“Race is an issue that I believe this nation cannot afford to ignore right now,” Mr. Obama said. He said the controversies over the past couple of weeks “reflect the complexities of race in this country that we’ve never really worked through — a part of our union that we have yet to perfect. And if we walk away now, if we simply retreat into our respective corners, we will never be able to come together and solve challenges like health care, or education, or the need to find good jobs for every American.” Historians and others described the speech’s candidness on race as almost without precedent. John Hope Franklin, a Duke University historian who led an advisory commission on race relations set up by President Bill Clinton, said Mr. Obama pointed out how easily the question of race can be distorted in this country, “which has three centuries of experience with it and yet we act like this is something new.” Julian Bond, the longtime civil rights activist, said the speech moved him to tears. Orlando Patterson, a professor of sociology at Harvard, said he believed the speech would “go down as one of the great, magnificent and moving speeches in the American political tradition.” “I hear so many people saying we want a national conversation on race but it’s never quite worked,” he said. “He was able to do this in one speech. But he was able to do it in a nonpartisan way in that he saw both sides.” NYTimes

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Racists for Obama?—“Not all whites associate the generic African-American with Obama,” said Ron Walters, a longtime student of race and politics and aide to the senior Jesse Jackson’s presidential campaigns. “They give him credit for having half a Caucasian ancestry, and give him credit for his education, and give him credit for his obvious ability to take complex subjects and parse them.” Politico

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Black, White &  Gray—The black and white plaguing the Obama camp was not only about skin color. Facing up to his dubious behavior toward his explosive friends, he had his first rude introduction in his political career to ambivalence, ambiguity and complexity. Obama did not surrender his pedestal willingly. But he was finally confronted by a problem that neither his charm nor his grandiosity would solve.He now admits that he had heard the Rev. Wright make “controversial” remarks in church, and that he had a “lapse of judgment” when he let the much-investigated Rezko curry favor by buying the plot of land next to his and selling a slice back so Obama could have a bigger yard. Newly alert to the perils of not seeming patriotic enough, he ended a speech in Pennsylvania the other morning with “God bless America!” A little disenchantment with Obama could turn out to be a good thing. Too much idealism can blind a leader to reality as surely as too much ideology can. Up until now, Obama and his worshipers have set it up so that he must be so admirable and ideal and perfect and everything we’ve ever wanted that any kind of blemish — even a parking ticket — was regarded as a major failing. With the Clintons, we expect them to be cheesy on ethics, so no one is ever surprised when they are. But Saint Obama played the politics of character to an absurd extent. For 14 months, his argument for leading the world has been himself—his exquisitely globalized self. He should be congratulated on the disappearance of the pedestal. Leaders don’t need to be messiahs. Gray is a welcome relief from black and white. NYTimes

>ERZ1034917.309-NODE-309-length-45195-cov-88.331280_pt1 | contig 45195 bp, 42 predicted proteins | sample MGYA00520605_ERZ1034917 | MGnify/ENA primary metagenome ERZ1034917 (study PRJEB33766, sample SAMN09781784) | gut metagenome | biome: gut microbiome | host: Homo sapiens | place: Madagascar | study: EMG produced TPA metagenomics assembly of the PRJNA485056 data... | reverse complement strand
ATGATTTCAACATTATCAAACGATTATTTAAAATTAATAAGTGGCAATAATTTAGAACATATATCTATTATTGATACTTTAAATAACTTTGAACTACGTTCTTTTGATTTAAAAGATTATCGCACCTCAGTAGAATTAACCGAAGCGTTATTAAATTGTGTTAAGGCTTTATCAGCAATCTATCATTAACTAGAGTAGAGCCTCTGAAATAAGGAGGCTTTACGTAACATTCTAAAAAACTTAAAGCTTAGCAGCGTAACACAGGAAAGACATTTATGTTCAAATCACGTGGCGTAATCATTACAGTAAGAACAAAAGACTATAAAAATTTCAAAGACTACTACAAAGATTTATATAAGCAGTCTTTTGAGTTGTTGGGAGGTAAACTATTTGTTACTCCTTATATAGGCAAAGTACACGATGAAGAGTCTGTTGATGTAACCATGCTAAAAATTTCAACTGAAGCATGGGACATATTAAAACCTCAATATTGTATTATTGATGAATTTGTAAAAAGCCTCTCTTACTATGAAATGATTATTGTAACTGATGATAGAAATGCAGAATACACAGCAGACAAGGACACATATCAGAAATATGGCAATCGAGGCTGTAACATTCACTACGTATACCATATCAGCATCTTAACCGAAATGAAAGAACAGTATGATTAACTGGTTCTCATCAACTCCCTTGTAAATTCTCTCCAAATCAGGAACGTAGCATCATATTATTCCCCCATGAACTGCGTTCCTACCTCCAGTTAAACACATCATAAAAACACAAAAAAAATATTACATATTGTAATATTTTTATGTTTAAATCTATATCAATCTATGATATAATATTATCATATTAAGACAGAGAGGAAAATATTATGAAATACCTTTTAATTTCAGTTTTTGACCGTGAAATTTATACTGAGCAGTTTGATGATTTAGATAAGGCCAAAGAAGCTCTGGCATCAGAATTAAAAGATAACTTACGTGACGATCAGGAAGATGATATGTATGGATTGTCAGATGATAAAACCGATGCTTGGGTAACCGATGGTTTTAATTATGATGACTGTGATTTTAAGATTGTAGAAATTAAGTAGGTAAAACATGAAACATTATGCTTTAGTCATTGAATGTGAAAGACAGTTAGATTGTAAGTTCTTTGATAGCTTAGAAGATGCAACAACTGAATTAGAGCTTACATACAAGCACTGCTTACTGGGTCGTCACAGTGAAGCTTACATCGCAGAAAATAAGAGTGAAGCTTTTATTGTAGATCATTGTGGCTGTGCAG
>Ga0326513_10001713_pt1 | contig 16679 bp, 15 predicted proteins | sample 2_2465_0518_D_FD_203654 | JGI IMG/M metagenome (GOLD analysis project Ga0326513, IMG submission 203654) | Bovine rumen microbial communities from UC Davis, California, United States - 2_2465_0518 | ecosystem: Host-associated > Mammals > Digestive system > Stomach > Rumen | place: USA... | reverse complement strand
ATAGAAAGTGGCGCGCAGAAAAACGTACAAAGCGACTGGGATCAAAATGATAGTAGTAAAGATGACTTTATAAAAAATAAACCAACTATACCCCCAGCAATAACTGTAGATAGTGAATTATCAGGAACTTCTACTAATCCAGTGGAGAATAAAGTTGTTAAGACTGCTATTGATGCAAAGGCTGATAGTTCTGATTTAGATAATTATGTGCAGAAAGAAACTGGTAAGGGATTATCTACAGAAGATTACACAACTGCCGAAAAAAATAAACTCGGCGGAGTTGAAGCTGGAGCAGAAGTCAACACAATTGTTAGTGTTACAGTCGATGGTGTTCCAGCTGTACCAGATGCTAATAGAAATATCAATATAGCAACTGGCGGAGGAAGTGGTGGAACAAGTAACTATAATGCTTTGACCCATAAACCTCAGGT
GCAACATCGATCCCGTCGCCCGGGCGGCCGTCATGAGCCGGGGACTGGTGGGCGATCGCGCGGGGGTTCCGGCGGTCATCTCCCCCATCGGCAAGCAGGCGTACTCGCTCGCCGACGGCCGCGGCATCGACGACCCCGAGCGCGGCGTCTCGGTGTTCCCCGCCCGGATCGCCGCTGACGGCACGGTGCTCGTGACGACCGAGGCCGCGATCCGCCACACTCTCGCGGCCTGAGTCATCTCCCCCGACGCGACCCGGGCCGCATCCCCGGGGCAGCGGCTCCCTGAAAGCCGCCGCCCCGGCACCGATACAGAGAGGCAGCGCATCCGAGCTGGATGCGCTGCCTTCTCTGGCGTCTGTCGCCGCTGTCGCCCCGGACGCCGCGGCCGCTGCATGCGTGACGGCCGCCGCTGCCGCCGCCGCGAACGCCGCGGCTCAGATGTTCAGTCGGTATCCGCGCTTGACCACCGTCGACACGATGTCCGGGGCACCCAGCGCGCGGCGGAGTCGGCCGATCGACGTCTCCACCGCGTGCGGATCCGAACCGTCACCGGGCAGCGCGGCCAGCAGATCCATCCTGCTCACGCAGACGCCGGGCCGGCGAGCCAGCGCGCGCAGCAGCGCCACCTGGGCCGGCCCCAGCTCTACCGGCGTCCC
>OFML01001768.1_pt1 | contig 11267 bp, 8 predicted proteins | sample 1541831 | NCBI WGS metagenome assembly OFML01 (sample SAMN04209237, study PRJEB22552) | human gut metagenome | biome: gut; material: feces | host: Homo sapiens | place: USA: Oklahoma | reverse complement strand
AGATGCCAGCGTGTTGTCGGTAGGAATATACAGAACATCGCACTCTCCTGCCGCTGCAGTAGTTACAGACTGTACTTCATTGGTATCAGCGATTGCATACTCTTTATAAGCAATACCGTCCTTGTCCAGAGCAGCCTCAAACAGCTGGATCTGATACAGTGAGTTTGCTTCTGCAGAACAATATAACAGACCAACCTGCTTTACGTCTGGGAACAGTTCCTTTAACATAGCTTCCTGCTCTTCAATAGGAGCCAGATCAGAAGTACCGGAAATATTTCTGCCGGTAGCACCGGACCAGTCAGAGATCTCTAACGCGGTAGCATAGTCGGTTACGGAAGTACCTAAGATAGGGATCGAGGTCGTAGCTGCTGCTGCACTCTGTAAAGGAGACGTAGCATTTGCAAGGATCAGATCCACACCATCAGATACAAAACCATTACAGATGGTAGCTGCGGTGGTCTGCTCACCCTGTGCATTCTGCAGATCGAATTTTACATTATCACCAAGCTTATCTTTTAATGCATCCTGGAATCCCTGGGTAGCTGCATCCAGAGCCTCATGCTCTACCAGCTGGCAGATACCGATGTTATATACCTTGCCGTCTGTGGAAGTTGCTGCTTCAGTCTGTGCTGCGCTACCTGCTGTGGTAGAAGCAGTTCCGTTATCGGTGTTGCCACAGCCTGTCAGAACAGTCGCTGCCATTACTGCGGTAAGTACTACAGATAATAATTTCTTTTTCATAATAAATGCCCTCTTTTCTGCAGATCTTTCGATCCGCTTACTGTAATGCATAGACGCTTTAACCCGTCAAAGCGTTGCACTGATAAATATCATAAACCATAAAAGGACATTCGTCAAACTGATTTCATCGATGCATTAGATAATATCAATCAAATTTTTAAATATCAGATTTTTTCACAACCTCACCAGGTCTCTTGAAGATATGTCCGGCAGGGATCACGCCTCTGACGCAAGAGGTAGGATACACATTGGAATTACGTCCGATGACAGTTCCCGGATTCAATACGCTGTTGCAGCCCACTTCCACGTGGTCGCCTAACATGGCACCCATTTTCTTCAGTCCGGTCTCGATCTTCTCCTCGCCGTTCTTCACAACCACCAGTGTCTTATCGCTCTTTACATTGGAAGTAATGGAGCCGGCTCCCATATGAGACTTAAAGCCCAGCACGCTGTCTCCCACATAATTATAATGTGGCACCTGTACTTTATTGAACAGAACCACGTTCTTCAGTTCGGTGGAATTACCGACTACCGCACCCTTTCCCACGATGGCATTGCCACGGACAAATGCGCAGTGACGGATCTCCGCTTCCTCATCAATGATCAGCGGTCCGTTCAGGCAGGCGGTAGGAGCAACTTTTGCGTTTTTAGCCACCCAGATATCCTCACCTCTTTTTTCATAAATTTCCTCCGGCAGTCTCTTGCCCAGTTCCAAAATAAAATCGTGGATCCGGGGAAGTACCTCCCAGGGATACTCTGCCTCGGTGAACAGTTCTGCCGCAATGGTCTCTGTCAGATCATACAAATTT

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The Origin of Obama’s Pastor Problem—The speech he delivered at the National Constitution Center in Philadelphia was an artfully reasoned treatise on race and rancor in America, the most memorable speech delivered by any candidate in this campaign and one that has earned Obama comparisons to Lincoln, Kennedy and King. But that doesn't mean it will succeed in its more prosaic mission of appealing to voters who have their doubts about Obama and his preacher. It left unanswered a crucial question: What attracted Obama to Wright in the first place? When Obama joined Chicago's Trinity United Church of Christ in 1988, the Afrocentric church and its pastor held particular appeal to a 27-year-old son of an African father he barely knew and a white mother from Kansas. Obama was searching for an identity and a community, and he found both at Trinity. And he found a spiritual guide in Wright. Much of white America is unfamiliar with the milieu of the black church. When clips from Wright's sermons began circulating, many whites heard divisive, angry, unpatriotic pronouncements on race, class and country. Many blacks, on the other hand, heard something more familiar: righteous anger about oppression and deliberate hyperbole in laying blame, which are common in sermons delivered in black churches every Sunday. The Rev. Terri Owens, dean of students at the University of Chicago Divinity School, says the black church tradition has its roots in the era of slavery, when African Americans held services under trees, far from their white masters. "Churches have always been the place where black people could speak freely," she says. "They were the only institutions they could own and run by themselves."  Time

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Now the Other Bill Cripples Hill’s Wobbly Campaign—Bill Richardson's escape from the Clinton orbit yesterday was one more crushing blow to the hollowed-out establishment campaign that once traded on its own inevitability. The Hispanic governor's enthusiastic endorsement of Barack Obama is a stinging professional, political and personal rebuke of Hillary Rodham Clinton. One of the most experienced diplomats in the Clinton circle, Richardson blew a crater in the Clinton argument that Obama's inexperience with foreign affairs means he cannot be trusted to be commander in chief and leaves as phony the suggestion that Obama is less qualified than Hillary to answer that 3 a.m. call on the red phone.